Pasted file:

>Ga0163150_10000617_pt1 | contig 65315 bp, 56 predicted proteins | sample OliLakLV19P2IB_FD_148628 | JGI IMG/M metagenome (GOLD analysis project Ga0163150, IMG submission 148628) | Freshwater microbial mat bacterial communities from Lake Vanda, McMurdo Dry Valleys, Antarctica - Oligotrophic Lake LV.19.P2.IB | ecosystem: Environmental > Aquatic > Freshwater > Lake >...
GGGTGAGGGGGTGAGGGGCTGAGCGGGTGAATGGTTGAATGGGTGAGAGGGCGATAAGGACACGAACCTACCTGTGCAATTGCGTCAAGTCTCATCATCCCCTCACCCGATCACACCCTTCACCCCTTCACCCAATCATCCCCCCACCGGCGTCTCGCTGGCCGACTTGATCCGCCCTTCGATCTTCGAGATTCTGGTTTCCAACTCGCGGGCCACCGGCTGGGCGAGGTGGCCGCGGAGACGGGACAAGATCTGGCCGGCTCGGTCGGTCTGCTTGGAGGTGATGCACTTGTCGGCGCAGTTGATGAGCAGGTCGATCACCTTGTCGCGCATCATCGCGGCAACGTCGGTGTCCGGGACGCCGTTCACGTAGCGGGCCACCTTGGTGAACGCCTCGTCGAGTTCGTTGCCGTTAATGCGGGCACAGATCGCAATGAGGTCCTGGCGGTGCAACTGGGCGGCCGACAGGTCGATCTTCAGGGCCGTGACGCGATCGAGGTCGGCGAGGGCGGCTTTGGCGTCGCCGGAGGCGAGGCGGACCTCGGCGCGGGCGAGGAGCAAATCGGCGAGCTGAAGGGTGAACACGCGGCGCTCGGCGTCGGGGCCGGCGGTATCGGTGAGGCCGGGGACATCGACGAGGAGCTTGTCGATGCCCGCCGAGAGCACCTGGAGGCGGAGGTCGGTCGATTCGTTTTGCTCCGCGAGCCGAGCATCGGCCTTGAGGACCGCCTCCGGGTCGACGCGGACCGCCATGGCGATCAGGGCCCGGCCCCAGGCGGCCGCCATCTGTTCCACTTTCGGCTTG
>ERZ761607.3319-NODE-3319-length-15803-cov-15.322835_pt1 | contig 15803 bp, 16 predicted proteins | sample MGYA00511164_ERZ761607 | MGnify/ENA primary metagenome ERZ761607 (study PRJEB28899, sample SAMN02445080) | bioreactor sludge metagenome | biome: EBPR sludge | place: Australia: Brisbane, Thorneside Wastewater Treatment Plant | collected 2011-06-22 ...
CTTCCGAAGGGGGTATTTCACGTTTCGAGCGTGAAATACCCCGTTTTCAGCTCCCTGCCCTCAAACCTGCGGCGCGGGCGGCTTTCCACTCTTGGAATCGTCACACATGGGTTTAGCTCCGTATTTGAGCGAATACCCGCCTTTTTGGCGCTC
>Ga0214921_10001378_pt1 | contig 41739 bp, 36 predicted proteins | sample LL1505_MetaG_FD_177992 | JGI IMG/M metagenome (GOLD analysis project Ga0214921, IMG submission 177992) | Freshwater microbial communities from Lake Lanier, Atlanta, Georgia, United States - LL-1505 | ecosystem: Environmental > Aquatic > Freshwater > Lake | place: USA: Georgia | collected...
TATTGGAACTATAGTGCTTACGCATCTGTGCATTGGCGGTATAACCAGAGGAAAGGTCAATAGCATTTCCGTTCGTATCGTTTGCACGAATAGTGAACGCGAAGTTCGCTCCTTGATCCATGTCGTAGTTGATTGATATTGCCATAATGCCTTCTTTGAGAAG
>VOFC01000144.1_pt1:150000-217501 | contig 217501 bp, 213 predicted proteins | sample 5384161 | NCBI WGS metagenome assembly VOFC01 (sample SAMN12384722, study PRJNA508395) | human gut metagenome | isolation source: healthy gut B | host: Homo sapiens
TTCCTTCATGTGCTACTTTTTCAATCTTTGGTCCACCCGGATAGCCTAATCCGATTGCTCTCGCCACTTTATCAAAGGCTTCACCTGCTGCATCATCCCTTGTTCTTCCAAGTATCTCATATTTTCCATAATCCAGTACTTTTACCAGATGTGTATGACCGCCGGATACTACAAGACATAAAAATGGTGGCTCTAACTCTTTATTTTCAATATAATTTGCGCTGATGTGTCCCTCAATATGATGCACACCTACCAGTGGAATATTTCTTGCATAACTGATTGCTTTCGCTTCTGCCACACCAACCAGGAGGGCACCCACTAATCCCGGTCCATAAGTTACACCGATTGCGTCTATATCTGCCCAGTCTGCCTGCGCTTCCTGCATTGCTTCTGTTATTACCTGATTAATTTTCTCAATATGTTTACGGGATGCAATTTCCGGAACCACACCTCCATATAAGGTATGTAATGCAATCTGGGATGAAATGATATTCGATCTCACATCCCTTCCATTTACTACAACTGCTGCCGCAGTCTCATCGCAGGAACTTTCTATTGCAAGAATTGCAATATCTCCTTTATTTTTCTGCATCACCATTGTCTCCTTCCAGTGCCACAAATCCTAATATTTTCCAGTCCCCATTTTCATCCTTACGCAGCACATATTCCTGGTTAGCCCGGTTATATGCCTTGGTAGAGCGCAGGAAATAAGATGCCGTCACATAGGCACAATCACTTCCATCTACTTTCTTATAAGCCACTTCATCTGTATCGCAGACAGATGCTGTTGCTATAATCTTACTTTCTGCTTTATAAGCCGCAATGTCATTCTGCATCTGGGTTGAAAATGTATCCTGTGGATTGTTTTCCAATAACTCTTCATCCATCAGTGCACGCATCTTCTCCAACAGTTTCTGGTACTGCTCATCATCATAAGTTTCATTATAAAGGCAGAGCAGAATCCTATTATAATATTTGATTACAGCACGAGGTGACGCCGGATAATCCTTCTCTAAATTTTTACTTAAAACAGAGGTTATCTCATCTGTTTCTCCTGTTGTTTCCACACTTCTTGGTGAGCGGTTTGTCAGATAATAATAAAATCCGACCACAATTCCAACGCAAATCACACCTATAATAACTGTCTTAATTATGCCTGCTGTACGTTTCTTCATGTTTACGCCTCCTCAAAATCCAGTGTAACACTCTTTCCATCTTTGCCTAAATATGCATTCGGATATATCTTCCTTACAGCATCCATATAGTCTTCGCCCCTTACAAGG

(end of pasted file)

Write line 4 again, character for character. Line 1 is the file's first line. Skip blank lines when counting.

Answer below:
CTTCCGAAGGGGGTATTTCACGTTTCGAGCGTGAAATACCCCGTTTTCAGCTCCCTGCCCTCAAACCTGCGGCGCGGGCGGCTTTCCACTCTTGGAATCGTCACACATGGGTTTAGCTCCGTATTTGAGCGAATACCCGCCTTTTTGGCGCTC